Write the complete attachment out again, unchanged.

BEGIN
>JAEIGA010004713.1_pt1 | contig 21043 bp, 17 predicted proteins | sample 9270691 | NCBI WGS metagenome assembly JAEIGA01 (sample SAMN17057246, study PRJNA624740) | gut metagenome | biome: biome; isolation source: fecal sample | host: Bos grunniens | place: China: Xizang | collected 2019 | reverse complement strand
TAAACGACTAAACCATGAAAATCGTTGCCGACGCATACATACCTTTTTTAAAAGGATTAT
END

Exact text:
>JAEIGA010004713.1_pt1 | contig 21043 bp, 17 predicted proteins | sample 9270691 | NCBI WGS metagenome assembly JAEIGA01 (sample SAMN17057246, study PRJNA624740) | gut metagenome | biome: biome; isolation source: fecal sample | host: Bos grunniens | place: China: Xizang | collected 2019 | reverse complement strand
TAAACGACTAAACCATGAAAATCGTTGCCGACGCATACATACCTTTTTTAAAAGGATTAT